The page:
Tax Day 2013: This is How Much You'll Have to Make Up For Big Corporations
As the annual April 15 income tax deadline approaches, millions of taxpayers are begrudgingly preparing their tax returns to send off to the IRS. Many are convinced they are paying too much and confused about just what their hard-earned cash is paying for once it's pooled with millions of other contributions in the national coffers.
While taxes may never be popular, the benefits and services that they pay for are, since most of these are essential benefits and services that families, seniors and children depend on every day. These include Social Security, Medicare, Medicaid, veterans' benefits, science and medical research, education, and national security. All enjoy very broad and consistent public support. Americans might complain about paying taxes, but most of us couldn't imagine living in a country without roads, bridges, public schools and law enforcement nor do we want our elderly neighbors living in poverty, our kids growing up without learning how to read or our bridges falling down around us.
We might all think we're paying too much, but we still believe these critical investments should be a priority for the country. And, although we may not all realize it, we enjoy these amenities at a relatively lower cost compared to citizens of other developed countries.
In 2008, the U.S. taxes made up just 26% of our nation's GDP, compared with an average of 35% of GDP for the 33 member countries of the Organization for Economic Co-operation and Development (OECD). That means U.S. taxpayers won't pay lower taxes by moving to Canada, Europe, Japan or even Australia. Only Mexico, Chile and Turkey collected fewer taxes from its citizens than the U.S. during this period and it's not clear that many of us would flock to those shores notwithstanding the discount on taxes. For most taxpayers, escape is not that easy.
However, the same isn't true for many Wall Street corporations who routinely stash profits offshore in "tax havens" to avoid paying their taxes. Offshore tax abuses are estimated to cost the country more than $100 billion a year, draining money from the economy that would help pay for much needed investments in education, infrastructure and public safety without increasing the deficit. A recent report showed that 92 Fortune 500 corporations, including Apple, Microsoft, and General Electric, each boosted their reported offshore profit holdings by at least $500 million each, adding a total of $229 billion to their offshore profit hoards in 2012 alone.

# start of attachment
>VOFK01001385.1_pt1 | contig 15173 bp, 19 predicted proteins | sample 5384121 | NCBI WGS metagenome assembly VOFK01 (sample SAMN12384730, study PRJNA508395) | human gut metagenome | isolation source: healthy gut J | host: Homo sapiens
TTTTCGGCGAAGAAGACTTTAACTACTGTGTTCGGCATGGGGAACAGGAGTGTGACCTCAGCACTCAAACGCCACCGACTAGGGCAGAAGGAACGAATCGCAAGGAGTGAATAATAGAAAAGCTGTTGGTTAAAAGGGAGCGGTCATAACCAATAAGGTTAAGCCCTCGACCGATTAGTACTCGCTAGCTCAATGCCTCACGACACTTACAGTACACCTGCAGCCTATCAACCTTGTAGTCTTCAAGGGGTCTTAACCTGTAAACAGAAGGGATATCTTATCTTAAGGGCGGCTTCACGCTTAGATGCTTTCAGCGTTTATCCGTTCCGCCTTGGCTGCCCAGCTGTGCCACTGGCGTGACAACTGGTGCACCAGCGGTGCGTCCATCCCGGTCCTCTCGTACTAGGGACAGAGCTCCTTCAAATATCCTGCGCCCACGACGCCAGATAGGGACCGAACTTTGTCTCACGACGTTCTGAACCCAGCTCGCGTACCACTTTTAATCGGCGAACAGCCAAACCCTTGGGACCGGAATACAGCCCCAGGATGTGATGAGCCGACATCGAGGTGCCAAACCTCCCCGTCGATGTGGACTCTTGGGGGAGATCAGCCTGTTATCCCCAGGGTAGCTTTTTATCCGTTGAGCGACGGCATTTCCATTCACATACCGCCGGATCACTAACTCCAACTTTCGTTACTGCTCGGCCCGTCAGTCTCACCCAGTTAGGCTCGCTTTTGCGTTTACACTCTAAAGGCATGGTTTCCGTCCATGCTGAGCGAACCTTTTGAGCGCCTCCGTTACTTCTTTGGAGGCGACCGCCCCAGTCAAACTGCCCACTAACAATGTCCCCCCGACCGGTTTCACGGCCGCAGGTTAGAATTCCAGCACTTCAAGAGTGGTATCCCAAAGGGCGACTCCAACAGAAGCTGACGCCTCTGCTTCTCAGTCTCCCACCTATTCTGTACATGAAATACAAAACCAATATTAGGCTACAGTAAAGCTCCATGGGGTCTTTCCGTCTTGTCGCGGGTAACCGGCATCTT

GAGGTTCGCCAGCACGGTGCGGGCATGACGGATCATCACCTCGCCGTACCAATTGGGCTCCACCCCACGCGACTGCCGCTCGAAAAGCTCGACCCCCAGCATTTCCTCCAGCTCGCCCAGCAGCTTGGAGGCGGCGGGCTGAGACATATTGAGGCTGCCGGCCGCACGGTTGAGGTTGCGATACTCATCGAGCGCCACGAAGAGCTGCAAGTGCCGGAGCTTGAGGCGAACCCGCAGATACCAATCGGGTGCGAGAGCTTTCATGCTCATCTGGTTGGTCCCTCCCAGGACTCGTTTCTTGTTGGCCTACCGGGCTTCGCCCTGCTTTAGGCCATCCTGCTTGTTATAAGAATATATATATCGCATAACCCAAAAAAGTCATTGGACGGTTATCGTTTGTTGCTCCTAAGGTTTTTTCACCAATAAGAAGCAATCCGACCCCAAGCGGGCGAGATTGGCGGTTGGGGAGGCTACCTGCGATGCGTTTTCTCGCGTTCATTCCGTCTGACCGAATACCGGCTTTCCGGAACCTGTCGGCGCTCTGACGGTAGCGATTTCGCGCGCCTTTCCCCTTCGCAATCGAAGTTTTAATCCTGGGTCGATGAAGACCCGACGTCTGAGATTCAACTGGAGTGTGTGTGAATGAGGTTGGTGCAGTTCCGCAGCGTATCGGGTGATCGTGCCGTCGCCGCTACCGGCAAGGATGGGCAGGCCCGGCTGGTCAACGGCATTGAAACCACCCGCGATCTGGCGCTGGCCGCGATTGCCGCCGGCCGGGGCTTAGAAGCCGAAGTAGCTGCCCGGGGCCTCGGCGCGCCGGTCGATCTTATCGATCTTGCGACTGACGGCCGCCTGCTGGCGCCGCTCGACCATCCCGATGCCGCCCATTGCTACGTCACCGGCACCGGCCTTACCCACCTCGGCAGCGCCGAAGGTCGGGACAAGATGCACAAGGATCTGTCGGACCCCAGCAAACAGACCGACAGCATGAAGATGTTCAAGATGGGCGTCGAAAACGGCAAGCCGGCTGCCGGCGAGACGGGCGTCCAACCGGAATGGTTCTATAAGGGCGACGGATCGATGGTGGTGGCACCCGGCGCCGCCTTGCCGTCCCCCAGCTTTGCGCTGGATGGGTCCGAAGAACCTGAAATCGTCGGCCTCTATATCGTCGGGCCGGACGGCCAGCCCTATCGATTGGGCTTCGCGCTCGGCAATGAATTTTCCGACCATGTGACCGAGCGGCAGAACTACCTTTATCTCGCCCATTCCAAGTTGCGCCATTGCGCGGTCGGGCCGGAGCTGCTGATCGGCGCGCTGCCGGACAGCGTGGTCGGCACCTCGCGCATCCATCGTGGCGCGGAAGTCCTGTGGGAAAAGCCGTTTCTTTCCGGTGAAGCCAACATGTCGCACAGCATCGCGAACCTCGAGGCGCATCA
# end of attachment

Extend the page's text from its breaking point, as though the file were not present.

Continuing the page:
Tax loopholes and special breaks that allow the rich and Wall Street to avoid paying their fair share of taxes don't just result in revenue loss; it carries an actual cost to consumers. New research released this week shows that the average American taxpayer pays more than $1,000 a year — and the average small business more than $3,000 a year — to make up for big corporations and high-income individuals that drain money from the economy by hiding money in off-shore tax haven to avoid paying taxes. So, not only do corporations end up paying less because of gaming the system, we end up paying more when they cheat the system.
Not only that, the cost of shifting burdens to states and families as a result of corporate tax dodging means that many of us are actually paying twice while the richest people and corporations are barely paying at all. That's because while we're following the rules and paying our annual income taxes, we're also facing cuts to education, health care, and other critical services in the community as a result of recent across the board cuts. We're paying more out of pocket to compensate for the services and benefits that get reduced since there isn't as much money in the federal budget to pay for them when the richest don't pay their fair share.
Like it or not, paying taxes on April 15 is part of what it means to be an American and most of us are going to do it because we play by the rules and we believe in our system. Corporations and millionaires that avoid paying aren't just dodging their taxes; they're dodging their fundamental responsibility to the rest of us and to the fundamental principle of fairness.